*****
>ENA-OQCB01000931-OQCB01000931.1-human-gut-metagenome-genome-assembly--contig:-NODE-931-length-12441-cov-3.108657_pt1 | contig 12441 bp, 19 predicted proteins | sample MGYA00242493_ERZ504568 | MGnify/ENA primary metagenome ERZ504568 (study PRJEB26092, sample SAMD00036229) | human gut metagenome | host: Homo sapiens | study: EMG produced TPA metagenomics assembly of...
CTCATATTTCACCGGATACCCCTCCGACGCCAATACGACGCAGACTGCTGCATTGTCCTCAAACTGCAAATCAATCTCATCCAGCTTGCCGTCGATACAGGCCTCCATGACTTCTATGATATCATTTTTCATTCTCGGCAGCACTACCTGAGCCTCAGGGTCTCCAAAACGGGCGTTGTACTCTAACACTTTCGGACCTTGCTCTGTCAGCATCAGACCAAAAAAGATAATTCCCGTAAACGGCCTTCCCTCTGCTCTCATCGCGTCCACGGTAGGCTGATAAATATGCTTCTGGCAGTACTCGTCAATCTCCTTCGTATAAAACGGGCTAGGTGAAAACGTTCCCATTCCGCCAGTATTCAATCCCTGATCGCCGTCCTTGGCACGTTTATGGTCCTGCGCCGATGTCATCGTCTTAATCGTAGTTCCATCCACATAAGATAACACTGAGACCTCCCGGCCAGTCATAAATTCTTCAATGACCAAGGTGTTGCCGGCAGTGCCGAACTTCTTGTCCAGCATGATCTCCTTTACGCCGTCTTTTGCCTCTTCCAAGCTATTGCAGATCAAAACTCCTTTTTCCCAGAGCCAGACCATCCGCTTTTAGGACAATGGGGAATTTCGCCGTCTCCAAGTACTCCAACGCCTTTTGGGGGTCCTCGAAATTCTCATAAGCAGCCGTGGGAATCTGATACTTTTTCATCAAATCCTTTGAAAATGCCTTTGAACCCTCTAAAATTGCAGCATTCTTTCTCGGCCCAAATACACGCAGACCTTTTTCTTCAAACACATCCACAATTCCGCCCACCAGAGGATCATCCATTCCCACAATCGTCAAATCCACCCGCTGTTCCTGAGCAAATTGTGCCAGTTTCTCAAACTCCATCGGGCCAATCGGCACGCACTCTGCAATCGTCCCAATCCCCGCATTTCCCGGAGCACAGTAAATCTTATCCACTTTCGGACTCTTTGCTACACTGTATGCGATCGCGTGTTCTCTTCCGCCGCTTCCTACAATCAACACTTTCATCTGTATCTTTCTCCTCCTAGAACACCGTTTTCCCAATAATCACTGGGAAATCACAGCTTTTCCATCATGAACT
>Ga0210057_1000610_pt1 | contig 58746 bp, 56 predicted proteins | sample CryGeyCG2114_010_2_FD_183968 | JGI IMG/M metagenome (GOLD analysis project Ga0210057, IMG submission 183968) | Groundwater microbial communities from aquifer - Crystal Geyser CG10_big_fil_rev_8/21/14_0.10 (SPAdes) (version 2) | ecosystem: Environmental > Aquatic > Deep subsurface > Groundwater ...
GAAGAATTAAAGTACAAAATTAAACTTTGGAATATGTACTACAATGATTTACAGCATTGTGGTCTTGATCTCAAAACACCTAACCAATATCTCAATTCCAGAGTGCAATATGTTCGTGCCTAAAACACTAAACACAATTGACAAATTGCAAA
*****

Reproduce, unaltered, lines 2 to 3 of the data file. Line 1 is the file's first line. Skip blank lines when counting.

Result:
CTCATATTTCACCGGATACCCCTCCGACGCCAATACGACGCAGACTGCTGCATTGTCCTCAAACTGCAAATCAATCTCATCCAGCTTGCCGTCGATACAGGCCTCCATGACTTCTATGATATCATTTTTCATTCTCGGCAGCACTACCTGAGCCTCAGGGTCTCCAAAACGGGCGTTGTACTCTAACACTTTCGGACCTTGCTCTGTCAGCATCAGACCAAAAAAGATAATTCCCGTAAACGGCCTTCCCTCTGCTCTCATCGCGTCCACGGTAGGCTGATAAATATGCTTCTGGCAGTACTCGTCAATCTCCTTCGTATAAAACGGGCTAGGTGAAAACGTTCCCATTCCGCCAGTATTCAATCCCTGATCGCCGTCCTTGGCACGTTTATGGTCCTGCGCCGATGTCATCGTCTTAATCGTAGTTCCATCCACATAAGATAACACTGAGACCTCCCGGCCAGTCATAAATTCTTCAATGACCAAGGTGTTGCCGGCAGTGCCGAACTTCTTGTCCAGCATGATCTCCTTTACGCCGTCTTTTGCCTCTTCCAAGCTATTGCAGATCAAAACTCCTTTTTCCCAGAGCCAGACCATCCGCTTTTAGGACAATGGGGAATTTCGCCGTCTCCAAGTACTCCAACGCCTTTTGGGGGTCCTCGAAATTCTCATAAGCAGCCGTGGGAATCTGATACTTTTTCATCAAATCCTTTGAAAATGCCTTTGAACCCTCTAAAATTGCAGCATTCTTTCTCGGCCCAAATACACGCAGACCTTTTTCTTCAAACACATCCACAATTCCGCCCACCAGAGGATCATCCATTCCCACAATCGTCAAATCCACCCGCTGTTCCTGAGCAAATTGTGCCAGTTTCTCAAACTCCATCGGGCCAATCGGCACGCACTCTGCAATCGTCCCAATCCCCGCATTTCCCGGAGCACAGTAAATCTTATCCACTTTCGGACTCTTTGCTACACTGTATGCGATCGCGTGTTCTCTTCCGCCGCTTCCTACAATCAACACTTTCATCTGTATCTTTCTCCTCCTAGAACACCGTTTTCCCAATAATCACTGGGAAATCACAGCTTTTCCATCATGAACT
>Ga0210057_1000610_pt1 | contig 58746 bp, 56 predicted proteins | sample CryGeyCG2114_010_2_FD_183968 | JGI IMG/M metagenome (GOLD analysis project Ga0210057, IMG submission 183968) | Groundwater microbial communities from aquifer - Crystal Geyser CG10_big_fil_rev_8/21/14_0.10 (SPAdes) (version 2) | ecosystem: Environmental > Aquatic > Deep subsurface > Groundwater ...